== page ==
We were slow to get up and running out of steam, but there was so much more to see and do. We met at 10:00 and headed out to do a 4WD trail–Last Dollar Road (Class 1, Easy). Before leaving town we stopped at Subway to grab some sandwiches to take along for lunch. We took Highway 50 to 62 for our turnoff near Ridgway. The road cuts through some private property and is a public access road. The road was wide and nicely packed gravel. There were no big rocks or ruts.
The scenery was awesome as we started our climb to Owl Creek Pass at 10,212 ft.
The road climbed and climbed and we were able to see this rock formation from all different sides. It was a sunny and warm day in town, but up in the mountains it was cloudy and cooler.
We started calling this rock Devil’s Tower because it resembles the monument in South Dakota.
Huge stands of aspens were tucked into the hillsides and looked so beautiful with their white trunks against the dark green leaves and ferns.
We stopped to stretch our legs and got some good pictures of “Devil’s Tower” and the snow at the top. We also took some air out of the tires to improve the ride.
Randy spotted these large purple thistles that were attracting these blue butterflies along the road. They had blue iridescent wings on the topside. The butterflies seemed to love it.
We continued on and stopped for lunch at the marker that designated Owl Creek Pass.
There were a couple of cars already there enjoying this spot by the creek. We checked it out too.
While we were standing there looking around. two huge road graders came along to smooth out this section of road by us. They turned around right at the pass and went down the other side from the direction they came from.
We ate our sandwiches and hung around for awhile. It was cooler up in the mountains–in the 60’s.
It started to rain lightly, but nothing to take cover from. After awhile, it thundered and it began to rain harder. I headed for the Jeep, but everyone else took cover under the pine trees. I guess they weren’t getting very wet because they stayed there for quite awhile as it rained even harder. The temp now dropped into the 50’s. After it started to let up and the skies lightened, they all returned to the Jeep and we continued on, only to get stuck behind the graders a little way down the road. We followed them for a short distance and realized that there really wasn’t a place for them to pull over to let us and 2 other cars pass by, so we decided to turn around and headed back down.
By now, the road was all churned up and loose from the graders. It was muddy from the rain and much of the gravel from the road was being kicked up in chunks and landing all over the Jeep. As we drove back down the road, we could hear it and see it being flown in the air.
We stopped and Bob got out to look. Mud was caked everywhere there was a place to go. It was in the handles, fenders, wheel wells, and tires. Gobs of mud were flying up and landing on the windshield. This was just a sample of what we saw.
In a meadow along the road, I spotted a doe and while we were watching her, not one but 2 spotted fawns appeared. Then another “teenager” joined them. Soon they wandered off into the woods.
We came around a bend and encountered these cows in the road. They startled us, just standing there, looking at us. After a few minutes, they ran away.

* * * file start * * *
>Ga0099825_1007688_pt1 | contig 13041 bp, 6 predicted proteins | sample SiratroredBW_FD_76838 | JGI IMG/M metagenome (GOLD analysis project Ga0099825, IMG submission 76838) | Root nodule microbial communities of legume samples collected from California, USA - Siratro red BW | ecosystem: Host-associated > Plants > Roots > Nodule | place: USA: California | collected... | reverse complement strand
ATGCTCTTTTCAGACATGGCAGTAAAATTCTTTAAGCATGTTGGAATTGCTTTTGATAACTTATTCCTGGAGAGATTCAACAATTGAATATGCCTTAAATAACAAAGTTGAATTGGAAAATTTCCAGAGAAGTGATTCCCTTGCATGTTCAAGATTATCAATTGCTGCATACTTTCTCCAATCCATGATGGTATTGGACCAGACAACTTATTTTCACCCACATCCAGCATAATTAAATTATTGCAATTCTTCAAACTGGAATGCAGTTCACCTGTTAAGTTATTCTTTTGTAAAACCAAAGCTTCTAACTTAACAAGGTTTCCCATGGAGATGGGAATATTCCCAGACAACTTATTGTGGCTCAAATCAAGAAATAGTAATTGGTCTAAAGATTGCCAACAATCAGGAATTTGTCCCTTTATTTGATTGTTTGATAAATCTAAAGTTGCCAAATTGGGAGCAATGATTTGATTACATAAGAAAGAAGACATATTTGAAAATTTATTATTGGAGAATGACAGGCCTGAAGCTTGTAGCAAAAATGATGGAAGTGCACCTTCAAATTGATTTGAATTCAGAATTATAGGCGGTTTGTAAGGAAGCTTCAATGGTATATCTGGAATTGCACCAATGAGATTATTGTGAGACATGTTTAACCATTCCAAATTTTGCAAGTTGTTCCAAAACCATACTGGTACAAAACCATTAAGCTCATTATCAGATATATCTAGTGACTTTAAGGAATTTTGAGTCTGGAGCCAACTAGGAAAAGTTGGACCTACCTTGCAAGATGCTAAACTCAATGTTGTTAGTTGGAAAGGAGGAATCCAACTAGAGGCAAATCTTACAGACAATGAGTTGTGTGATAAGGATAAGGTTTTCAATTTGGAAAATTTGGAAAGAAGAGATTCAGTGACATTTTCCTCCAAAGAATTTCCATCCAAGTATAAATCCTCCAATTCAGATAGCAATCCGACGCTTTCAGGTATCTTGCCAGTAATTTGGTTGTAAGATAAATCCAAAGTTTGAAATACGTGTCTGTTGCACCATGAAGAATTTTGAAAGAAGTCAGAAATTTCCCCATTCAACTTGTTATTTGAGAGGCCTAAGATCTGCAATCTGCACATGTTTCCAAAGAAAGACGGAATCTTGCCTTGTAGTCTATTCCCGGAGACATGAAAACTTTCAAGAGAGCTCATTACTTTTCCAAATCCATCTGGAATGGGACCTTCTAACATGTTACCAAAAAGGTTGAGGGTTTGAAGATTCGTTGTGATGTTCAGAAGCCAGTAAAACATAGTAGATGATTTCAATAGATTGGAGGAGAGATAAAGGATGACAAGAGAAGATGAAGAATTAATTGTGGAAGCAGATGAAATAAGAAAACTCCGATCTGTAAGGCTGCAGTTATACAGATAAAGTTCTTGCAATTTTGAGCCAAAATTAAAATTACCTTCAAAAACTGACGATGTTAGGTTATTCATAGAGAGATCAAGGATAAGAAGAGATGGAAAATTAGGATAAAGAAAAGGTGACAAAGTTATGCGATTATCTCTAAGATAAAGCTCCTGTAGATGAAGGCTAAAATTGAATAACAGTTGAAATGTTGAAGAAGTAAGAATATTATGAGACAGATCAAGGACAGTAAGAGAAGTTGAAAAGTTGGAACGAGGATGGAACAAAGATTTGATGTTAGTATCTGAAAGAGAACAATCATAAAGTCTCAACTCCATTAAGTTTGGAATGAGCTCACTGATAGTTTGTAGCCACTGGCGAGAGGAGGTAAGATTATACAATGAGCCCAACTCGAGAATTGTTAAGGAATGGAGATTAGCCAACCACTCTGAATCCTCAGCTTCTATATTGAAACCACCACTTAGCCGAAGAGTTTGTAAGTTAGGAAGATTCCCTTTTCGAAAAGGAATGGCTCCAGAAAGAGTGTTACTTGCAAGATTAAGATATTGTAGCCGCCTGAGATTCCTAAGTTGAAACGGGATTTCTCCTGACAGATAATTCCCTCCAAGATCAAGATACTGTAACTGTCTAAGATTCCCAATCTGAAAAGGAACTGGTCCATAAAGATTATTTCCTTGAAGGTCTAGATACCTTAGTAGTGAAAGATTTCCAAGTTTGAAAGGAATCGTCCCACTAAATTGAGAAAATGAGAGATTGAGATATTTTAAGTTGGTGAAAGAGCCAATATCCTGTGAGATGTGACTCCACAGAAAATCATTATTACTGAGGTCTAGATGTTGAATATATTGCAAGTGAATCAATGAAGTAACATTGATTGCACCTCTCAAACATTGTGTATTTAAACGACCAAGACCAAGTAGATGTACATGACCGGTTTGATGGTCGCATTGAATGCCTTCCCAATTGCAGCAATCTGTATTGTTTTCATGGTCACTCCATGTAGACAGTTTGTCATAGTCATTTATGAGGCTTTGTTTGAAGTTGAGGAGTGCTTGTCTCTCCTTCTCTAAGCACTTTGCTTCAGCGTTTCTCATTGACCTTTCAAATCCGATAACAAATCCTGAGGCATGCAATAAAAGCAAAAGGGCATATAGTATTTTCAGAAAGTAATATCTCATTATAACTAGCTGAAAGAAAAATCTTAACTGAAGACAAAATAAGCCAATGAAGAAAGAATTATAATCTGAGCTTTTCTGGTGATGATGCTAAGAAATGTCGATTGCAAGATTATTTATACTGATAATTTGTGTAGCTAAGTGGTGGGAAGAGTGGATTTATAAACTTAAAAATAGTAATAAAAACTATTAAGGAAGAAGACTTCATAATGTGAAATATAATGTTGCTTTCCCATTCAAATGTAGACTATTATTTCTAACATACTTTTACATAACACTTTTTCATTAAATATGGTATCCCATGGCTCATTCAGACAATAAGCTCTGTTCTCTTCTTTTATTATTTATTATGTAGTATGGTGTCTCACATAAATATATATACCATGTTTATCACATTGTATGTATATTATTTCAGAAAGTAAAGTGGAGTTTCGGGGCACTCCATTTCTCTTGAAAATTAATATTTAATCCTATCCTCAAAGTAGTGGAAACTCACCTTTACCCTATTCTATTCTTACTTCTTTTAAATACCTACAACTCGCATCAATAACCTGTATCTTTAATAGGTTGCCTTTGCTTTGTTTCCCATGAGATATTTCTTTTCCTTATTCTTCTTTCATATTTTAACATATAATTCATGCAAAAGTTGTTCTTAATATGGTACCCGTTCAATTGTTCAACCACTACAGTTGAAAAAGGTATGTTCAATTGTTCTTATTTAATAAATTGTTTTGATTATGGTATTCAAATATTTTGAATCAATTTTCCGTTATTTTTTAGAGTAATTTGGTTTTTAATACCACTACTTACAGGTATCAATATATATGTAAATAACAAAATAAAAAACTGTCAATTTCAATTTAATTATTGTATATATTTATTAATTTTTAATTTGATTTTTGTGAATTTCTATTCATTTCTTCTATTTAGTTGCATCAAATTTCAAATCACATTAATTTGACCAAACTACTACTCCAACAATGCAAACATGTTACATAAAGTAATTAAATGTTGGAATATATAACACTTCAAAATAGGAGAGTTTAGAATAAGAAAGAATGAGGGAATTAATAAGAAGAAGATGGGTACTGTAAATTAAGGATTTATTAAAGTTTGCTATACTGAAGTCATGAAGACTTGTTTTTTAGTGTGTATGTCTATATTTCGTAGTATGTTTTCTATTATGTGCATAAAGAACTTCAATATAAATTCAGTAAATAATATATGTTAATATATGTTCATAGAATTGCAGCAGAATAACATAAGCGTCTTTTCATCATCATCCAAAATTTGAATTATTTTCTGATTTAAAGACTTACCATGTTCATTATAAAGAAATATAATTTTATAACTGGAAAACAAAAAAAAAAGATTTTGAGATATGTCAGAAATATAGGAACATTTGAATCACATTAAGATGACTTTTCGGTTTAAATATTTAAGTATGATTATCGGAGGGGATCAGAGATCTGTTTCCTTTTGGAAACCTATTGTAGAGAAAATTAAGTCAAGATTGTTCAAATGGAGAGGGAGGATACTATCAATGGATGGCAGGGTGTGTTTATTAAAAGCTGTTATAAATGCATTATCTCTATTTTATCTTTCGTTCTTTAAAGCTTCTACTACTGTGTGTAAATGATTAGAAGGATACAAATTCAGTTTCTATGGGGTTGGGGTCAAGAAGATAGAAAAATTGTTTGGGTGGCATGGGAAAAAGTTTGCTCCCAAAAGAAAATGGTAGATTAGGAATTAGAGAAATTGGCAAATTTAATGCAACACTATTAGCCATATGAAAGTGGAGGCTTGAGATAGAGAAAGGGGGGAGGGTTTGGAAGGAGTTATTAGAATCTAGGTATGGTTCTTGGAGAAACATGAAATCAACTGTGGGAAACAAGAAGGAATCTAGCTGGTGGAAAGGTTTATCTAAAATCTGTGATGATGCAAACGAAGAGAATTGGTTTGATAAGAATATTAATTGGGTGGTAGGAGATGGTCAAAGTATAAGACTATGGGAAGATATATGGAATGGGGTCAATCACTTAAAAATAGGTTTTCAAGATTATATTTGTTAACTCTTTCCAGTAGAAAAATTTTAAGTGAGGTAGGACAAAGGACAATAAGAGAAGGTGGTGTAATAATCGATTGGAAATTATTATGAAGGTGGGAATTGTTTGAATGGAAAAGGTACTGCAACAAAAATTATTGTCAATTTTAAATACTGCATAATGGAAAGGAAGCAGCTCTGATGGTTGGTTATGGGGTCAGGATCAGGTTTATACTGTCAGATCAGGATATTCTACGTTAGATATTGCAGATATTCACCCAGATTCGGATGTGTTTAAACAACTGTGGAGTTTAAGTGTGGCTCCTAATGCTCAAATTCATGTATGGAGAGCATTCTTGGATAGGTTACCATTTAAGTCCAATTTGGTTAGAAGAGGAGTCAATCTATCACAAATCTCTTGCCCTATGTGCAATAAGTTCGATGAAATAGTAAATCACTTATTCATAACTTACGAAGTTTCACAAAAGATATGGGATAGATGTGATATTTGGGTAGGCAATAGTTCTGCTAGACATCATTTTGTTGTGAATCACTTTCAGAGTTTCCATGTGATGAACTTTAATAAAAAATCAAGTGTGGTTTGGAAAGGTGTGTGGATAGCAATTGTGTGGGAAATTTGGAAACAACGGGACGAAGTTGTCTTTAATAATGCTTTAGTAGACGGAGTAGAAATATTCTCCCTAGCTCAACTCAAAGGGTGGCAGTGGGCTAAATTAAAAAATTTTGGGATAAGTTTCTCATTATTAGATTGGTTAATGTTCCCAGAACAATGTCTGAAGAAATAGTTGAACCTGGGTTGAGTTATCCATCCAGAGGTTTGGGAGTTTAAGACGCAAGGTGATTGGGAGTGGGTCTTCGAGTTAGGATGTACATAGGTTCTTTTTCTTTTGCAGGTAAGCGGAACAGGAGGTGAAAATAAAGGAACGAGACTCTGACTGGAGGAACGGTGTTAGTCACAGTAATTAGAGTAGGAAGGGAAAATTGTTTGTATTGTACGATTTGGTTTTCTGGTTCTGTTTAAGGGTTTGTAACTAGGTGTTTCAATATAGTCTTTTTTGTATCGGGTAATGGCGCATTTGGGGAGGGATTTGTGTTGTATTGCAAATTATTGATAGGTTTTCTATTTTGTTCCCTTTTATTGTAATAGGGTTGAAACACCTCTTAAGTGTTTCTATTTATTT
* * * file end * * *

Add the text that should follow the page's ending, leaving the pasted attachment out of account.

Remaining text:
Going down the road further, I spotted a huge mule deer in a field. By now, we were all on the lookout for wildlife.
Then Jane was the next to spot a group of about 8 elk at the edge of the woods.
Jane saw two more mule deer as we moved on down the road. They trotted off after we stopped.
Bob was next to spot a huge herd of elk in a large field off in the distance. We had to use the binoculars to identify them. We tried to find a road that would take us a little closer to the herd to get a better view, but we couldn’t find one, so we continued on.
We reached a large green valley where Bob spotted another huge herd of elk. We counted about 60.
We stopped to get out and take some pictures. While we were stopped, we took the opportunity to put air back into the tires. It took about 30 minutes, but everyone enjoyed watching the elk while we waited.
It was a magnificent scene with the snow-capped mountains in the background. We hated to leave, but the tires were full and the elk had moved into the cover of the trees to bed down for the night.
We were finally out of the mountains and on our way home via Highway 50. Back in town, we dropped Ran and Jane off at the City Market to pick up some groceries while Bob and I went to nearby car wash to get rid of the mud.
The timing worked out perfectly. As we returned with a clean Jeep, they were just finishing up. We returned to the campground around 3:30 and had to settle some confusion with our reservation at the campground. They screwed up and are making us move to another site for tomorrow. Whatever! We are leaving on Friday morning for Moab, UT anyhow. Randy cancelled his Thursday night reservation because he got lucky and got a reservation in Crested Butte for one night where Jane wanted to check out the wildflowers there. Crested Butte has a wildflower festival in early July, but hopefully the wildflowers will still be in bloom. Ran and Jane were leaving on Friday also to head back to their home in Silverthorne. They have reservations for Gunnison on Friday and Saturday as they head for home. Once we got all the reservations issues straightened out, all was good. Ran and Jane came over to cook burgers at our site for our last dinner together.
We were treated to a rainbow as it rained somewhere nearby.
We hung out until the sun started to set and then Auggie got his walk.
We joined Ran and Jane for our last campfire.
We headed back to the bus after an awesome day!
It was a wild and wonderful wildlife day!